Friday, August 28, 2009

Kefirah is Good For Jews.

כשחושבים על דעת אלוהים בלא השכלה ובלא תורה מתהוה ברעיון ציור אפל מלא תוהו ובוהו ואחר כך כשבאים להשתעבד לעבודת אלוהים על פי המושג הריקן הקדום האדם הולך ומאבד את זוהר עולמו על ידי מה שהוא מקשר את עצמו לדברי תוהו ובוהו נידף וכשהדבר הזה נמשך משך של איזה דורות מוכרחת הכפירה לצאת בצורה תרבותית לעקור את זכר אלוהים ואת כל המוסדים של עבודת אלוהים אבל מה היא עוקרת רק הבלים ודברי נואש שהם רק חוצצים בין האדם ובין אור אלהי אמת ועל משואות החורבות שהכפירה מחרבת בונה דעת אלהים הנשגבה את היכלה

(Free translation)

When one speculates about God without [secular] knowledge and without Torah, one develops in one’s mind a dark image, full of emptiness and confusion. When that person now turns to divine worship based on this previous empty concept, man slowly loses the splendor of his existence, because he becomes attached to empty and confused ideas. When this goes on for several generations, it is inevitable for Kefirah to show itself culturally[1] with the goal of eradicating the memory of God and all the trappings of God worship. But ultimately, what is it eradicating? It is eradicating nonsensical and hopeless ideas that truly interfere between man and the light of the true God. It is upon these destroyed ruins trampled by Kefirah, that God’s supreme wisdom builds its temple! (Shemona Kevatzim volume 1, page 31).

Rav Kook again amazes. Without the combination of the two, Torah and a good understanding of the environment, a person develops a distorted picture of God and in turn, a false concept of divine worship. One has to have a good understanding of reality and combining that knowledge with a correct understanding of the ontological teachings of Torah, one may develop a correct notion of God and His worship. Without that, religion descends into the dark ages losing its spark. Human thought cannot be suppressed. With time, people rebel against mind-numbing and irrational thought and rituals. They blame religion and the worship that it entails for this obscurantism. The reaction of the establishment is to ostracize and evict these miscreants. But what are these revolutionaries battling? They are not attacking truth, but nonsense and misunderstandings of the Divine. By cleansing society from this misdirection, a new sublime and true religion, based on Truth and a proper notion of the divine resurges. Rav Kook is describing the sociological process and internal upheavals of how true religion develops. He has an unbounded and optimistic view of human nature. What others see as a negative he has a broader and longer view and sees as constructive.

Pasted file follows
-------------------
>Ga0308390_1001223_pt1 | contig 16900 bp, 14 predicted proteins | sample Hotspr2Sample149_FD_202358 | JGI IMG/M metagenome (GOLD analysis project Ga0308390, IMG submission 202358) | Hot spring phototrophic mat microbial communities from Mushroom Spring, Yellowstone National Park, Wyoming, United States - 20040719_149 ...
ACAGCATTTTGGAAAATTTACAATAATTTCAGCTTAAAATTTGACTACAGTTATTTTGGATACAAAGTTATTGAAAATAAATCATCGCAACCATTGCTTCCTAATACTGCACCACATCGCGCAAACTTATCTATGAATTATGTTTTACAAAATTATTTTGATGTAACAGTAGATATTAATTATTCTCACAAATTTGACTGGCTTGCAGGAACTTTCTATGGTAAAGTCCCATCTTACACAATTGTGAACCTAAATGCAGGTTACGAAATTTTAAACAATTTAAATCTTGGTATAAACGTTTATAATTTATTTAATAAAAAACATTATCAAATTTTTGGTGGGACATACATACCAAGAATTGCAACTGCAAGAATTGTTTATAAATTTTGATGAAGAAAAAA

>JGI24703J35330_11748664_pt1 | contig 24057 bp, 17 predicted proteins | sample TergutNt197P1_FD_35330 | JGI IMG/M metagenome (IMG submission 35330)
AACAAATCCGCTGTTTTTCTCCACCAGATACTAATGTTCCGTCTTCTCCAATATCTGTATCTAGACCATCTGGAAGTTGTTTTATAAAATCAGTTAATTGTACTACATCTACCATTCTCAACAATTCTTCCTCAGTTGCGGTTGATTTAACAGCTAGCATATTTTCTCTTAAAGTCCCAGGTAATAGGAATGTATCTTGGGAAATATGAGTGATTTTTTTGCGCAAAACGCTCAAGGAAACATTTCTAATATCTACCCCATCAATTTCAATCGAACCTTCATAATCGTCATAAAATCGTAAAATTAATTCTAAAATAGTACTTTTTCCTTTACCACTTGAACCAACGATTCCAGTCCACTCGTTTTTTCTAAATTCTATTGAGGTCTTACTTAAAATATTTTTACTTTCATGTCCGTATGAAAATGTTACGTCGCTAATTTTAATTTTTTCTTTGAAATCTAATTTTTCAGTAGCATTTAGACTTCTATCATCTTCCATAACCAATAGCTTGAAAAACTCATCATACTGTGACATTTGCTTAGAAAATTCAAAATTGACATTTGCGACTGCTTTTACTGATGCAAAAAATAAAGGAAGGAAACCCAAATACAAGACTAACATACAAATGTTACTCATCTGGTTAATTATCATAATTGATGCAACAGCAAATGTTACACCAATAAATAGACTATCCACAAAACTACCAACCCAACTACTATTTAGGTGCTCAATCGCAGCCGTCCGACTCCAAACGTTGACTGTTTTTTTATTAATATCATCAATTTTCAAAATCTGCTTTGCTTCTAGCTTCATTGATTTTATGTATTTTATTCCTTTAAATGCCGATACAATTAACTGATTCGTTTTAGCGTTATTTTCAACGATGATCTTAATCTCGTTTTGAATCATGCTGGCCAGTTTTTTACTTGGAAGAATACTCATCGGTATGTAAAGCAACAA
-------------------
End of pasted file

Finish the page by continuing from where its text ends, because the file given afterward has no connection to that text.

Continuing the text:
As I said in an earlier post, these are personal notes that Rav Kook used to jot down when ideas came to his mind. Reading this we can appreciate how he could love every Jew and accept all without exception. He was friendly and close with intellectuals and scholars of many different stripes and ideals, religious and non-religious even anti-religious. Just look at his correspondence.

Shabbat Shalom.

[1] I suspect he is referring to the Haskallah Movement.


  1. Wow! I never thought of things this way. From what I see, Rav Kook does not see the same World as the rest of us. His understanding of human nature is impeccable.

  2. From Tennyson, a few lines that I think touch on the idea you are discussing.

    You tell me, doubt is Devil-born.

    I know not: one indeed I knew
    In many a subtle question versed,
    Who touch'd a jarring lyre at first,
    But ever strove to make it true:

    Perplext in faith, but pure in deeds,
    At last he beat his music out.
    There lives more faith in honest doubt,
    Believe me, than in half the creeds.

    He fought his doubts and gather'd strength,
    He would not make his judgment blind,
    He faced the spectres of the mind
    And laid them: thus he came at length

    To find a stronger faith his own;
    And Power was with him in the night,
    Which makes the darkness and the light,
    And dwells not in the light alone,

    But in the darkness and the cloud,

  3. I intended my comment to appear on the previous post, but it is relevant to this post as well. And although Tennyson was not an scholar of Orthodox Jewish hashkafa, his words are very beautiful and may contain a little truth as well.

  4. Barzilai, that is beautiful and apparently this need for authenticity is universal if not suppressed by fear. Which BTW is another theme of Rav Kook.